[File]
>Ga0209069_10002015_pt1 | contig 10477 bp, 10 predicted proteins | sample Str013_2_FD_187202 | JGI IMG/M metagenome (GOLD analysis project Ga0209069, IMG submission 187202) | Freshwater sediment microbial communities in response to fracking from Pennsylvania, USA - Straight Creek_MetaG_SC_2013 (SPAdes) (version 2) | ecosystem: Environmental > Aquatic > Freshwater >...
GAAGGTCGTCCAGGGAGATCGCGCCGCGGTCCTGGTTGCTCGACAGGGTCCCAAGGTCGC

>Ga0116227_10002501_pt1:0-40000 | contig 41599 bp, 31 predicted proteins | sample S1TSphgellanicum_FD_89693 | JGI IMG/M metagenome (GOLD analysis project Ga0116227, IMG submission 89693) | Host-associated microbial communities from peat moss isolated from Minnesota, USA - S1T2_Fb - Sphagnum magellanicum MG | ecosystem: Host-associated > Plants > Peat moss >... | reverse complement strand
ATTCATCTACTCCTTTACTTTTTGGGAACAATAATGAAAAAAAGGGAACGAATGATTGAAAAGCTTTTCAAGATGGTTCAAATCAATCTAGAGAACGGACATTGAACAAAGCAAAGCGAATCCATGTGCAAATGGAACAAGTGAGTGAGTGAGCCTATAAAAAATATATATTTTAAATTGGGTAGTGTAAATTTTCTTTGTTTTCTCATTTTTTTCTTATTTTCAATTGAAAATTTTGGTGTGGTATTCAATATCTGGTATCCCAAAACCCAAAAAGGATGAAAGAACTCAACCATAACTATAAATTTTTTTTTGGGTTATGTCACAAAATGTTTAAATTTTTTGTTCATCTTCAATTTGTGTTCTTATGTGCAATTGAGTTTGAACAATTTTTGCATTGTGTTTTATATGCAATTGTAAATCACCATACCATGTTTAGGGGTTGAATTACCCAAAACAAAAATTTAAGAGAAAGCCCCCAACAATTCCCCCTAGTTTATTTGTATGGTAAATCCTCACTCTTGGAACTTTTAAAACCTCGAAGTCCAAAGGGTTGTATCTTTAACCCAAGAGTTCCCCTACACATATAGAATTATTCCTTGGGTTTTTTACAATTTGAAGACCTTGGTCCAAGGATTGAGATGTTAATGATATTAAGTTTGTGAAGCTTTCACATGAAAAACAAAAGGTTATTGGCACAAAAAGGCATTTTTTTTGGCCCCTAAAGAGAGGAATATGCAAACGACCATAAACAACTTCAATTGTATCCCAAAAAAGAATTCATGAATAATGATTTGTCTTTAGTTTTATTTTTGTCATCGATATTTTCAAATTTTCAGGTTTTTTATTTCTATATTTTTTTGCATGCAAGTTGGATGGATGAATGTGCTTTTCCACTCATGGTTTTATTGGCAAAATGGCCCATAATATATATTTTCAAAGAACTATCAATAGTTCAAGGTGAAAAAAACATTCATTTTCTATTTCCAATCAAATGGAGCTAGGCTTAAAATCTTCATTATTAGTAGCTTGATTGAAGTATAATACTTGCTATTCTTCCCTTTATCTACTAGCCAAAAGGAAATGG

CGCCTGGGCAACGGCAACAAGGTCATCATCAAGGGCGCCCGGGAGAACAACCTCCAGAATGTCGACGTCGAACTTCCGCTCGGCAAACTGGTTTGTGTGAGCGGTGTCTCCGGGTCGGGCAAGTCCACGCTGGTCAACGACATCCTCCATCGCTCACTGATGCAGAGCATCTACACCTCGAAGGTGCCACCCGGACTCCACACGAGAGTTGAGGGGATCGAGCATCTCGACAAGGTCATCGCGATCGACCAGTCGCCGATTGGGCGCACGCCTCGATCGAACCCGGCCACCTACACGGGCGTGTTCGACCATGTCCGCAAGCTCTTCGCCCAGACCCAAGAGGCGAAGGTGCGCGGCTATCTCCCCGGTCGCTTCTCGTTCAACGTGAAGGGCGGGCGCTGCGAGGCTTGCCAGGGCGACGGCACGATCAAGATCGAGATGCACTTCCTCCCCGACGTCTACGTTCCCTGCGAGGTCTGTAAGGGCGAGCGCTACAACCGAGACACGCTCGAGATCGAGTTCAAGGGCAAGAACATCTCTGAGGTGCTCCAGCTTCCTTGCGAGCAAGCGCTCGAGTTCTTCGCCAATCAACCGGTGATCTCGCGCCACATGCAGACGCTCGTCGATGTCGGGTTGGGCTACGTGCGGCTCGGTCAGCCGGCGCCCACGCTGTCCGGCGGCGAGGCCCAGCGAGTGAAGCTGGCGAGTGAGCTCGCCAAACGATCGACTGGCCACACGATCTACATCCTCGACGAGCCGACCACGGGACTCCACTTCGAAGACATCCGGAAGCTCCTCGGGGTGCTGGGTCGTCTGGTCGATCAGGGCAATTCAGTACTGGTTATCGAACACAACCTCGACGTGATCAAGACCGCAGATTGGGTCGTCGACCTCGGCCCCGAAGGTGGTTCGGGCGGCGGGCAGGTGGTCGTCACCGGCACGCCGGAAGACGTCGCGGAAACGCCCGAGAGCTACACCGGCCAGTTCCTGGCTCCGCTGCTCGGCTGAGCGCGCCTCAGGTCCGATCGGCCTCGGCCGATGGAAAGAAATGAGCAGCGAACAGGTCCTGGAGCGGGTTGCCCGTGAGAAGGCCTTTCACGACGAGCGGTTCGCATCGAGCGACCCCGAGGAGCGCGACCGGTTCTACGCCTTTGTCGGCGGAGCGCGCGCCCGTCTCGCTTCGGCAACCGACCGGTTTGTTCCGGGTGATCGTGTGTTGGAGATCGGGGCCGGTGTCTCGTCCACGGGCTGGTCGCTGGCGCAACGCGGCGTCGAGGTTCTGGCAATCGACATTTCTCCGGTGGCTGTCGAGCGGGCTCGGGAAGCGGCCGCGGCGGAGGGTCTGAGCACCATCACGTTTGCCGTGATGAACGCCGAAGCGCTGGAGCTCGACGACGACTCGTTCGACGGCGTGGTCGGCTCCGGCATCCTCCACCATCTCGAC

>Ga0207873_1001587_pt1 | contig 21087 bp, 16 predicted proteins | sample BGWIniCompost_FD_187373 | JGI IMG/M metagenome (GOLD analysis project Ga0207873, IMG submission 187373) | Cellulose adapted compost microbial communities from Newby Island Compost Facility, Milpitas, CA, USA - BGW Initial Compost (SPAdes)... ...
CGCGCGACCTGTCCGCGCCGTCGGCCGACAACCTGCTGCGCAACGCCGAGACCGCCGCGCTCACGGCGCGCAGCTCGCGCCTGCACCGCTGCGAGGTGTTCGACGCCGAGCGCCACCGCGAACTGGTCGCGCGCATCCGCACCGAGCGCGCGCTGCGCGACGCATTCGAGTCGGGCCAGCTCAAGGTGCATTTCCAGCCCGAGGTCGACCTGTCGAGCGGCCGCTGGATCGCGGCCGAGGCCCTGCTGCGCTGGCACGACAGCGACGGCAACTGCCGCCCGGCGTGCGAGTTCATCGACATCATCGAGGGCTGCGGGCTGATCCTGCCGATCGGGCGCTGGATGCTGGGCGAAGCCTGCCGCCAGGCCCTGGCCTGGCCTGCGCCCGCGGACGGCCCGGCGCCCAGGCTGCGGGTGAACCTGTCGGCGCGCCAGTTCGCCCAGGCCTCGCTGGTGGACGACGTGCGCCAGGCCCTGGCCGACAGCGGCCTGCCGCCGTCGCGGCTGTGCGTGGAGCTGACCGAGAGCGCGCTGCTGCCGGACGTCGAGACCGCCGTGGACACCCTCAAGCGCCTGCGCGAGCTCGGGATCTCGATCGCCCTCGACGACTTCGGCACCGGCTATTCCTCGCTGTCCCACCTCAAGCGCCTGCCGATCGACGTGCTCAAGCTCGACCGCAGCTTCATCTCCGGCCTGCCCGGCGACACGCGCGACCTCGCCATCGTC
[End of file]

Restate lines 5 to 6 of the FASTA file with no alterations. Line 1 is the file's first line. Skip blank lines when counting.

CGCCTGGGCAACGGCAACAAGGTCATCATCAAGGGCGCCCGGGAGAACAACCTCCAGAATGTCGACGTCGAACTTCCGCTCGGCAAACTGGTTTGTGTGAGCGGTGTCTCCGGGTCGGGCAAGTCCACGCTGGTCAACGACATCCTCCATCGCTCACTGATGCAGAGCATCTACACCTCGAAGGTGCCACCCGGACTCCACACGAGAGTTGAGGGGATCGAGCATCTCGACAAGGTCATCGCGATCGACCAGTCGCCGATTGGGCGCACGCCTCGATCGAACCCGGCCACCTACACGGGCGTGTTCGACCATGTCCGCAAGCTCTTCGCCCAGACCCAAGAGGCGAAGGTGCGCGGCTATCTCCCCGGTCGCTTCTCGTTCAACGTGAAGGGCGGGCGCTGCGAGGCTTGCCAGGGCGACGGCACGATCAAGATCGAGATGCACTTCCTCCCCGACGTCTACGTTCCCTGCGAGGTCTGTAAGGGCGAGCGCTACAACCGAGACACGCTCGAGATCGAGTTCAAGGGCAAGAACATCTCTGAGGTGCTCCAGCTTCCTTGCGAGCAAGCGCTCGAGTTCTTCGCCAATCAACCGGTGATCTCGCGCCACATGCAGACGCTCGTCGATGTCGGGTTGGGCTACGTGCGGCTCGGTCAGCCGGCGCCCACGCTGTCCGGCGGCGAGGCCCAGCGAGTGAAGCTGGCGAGTGAGCTCGCCAAACGATCGACTGGCCACACGATCTACATCCTCGACGAGCCGACCACGGGACTCCACTTCGAAGACATCCGGAAGCTCCTCGGGGTGCTGGGTCGTCTGGTCGATCAGGGCAATTCAGTACTGGTTATCGAACACAACCTCGACGTGATCAAGACCGCAGATTGGGTCGTCGACCTCGGCCCCGAAGGTGGTTCGGGCGGCGGGCAGGTGGTCGTCACCGGCACGCCGGAAGACGTCGCGGAAACGCCCGAGAGCTACACCGGCCAGTTCCTGGCTCCGCTGCTCGGCTGAGCGCGCCTCAGGTCCGATCGGCCTCGGCCGATGGAAAGAAATGAGCAGCGAACAGGTCCTGGAGCGGGTTGCCCGTGAGAAGGCCTTTCACGACGAGCGGTTCGCATCGAGCGACCCCGAGGAGCGCGACCGGTTCTACGCCTTTGTCGGCGGAGCGCGCGCCCGTCTCGCTTCGGCAACCGACCGGTTTGTTCCGGGTGATCGTGTGTTGGAGATCGGGGCCGGTGTCTCGTCCACGGGCTGGTCGCTGGCGCAACGCGGCGTCGAGGTTCTGGCAATCGACATTTCTCCGGTGGCTGTCGAGCGGGCTCGGGAAGCGGCCGCGGCGGAGGGTCTGAGCACCATCACGTTTGCCGTGATGAACGCCGAAGCGCTGGAGCTCGACGACGACTCGTTCGACGGCGTGGTCGGCTCCGGCATCCTCCACCATCTCGAC

>Ga0207873_1001587_pt1 | contig 21087 bp, 16 predicted proteins | sample BGWIniCompost_FD_187373 | JGI IMG/M metagenome (GOLD analysis project Ga0207873, IMG submission 187373) | Cellulose adapted compost microbial communities from Newby Island Compost Facility, Milpitas, CA, USA - BGW Initial Compost (SPAdes)... ...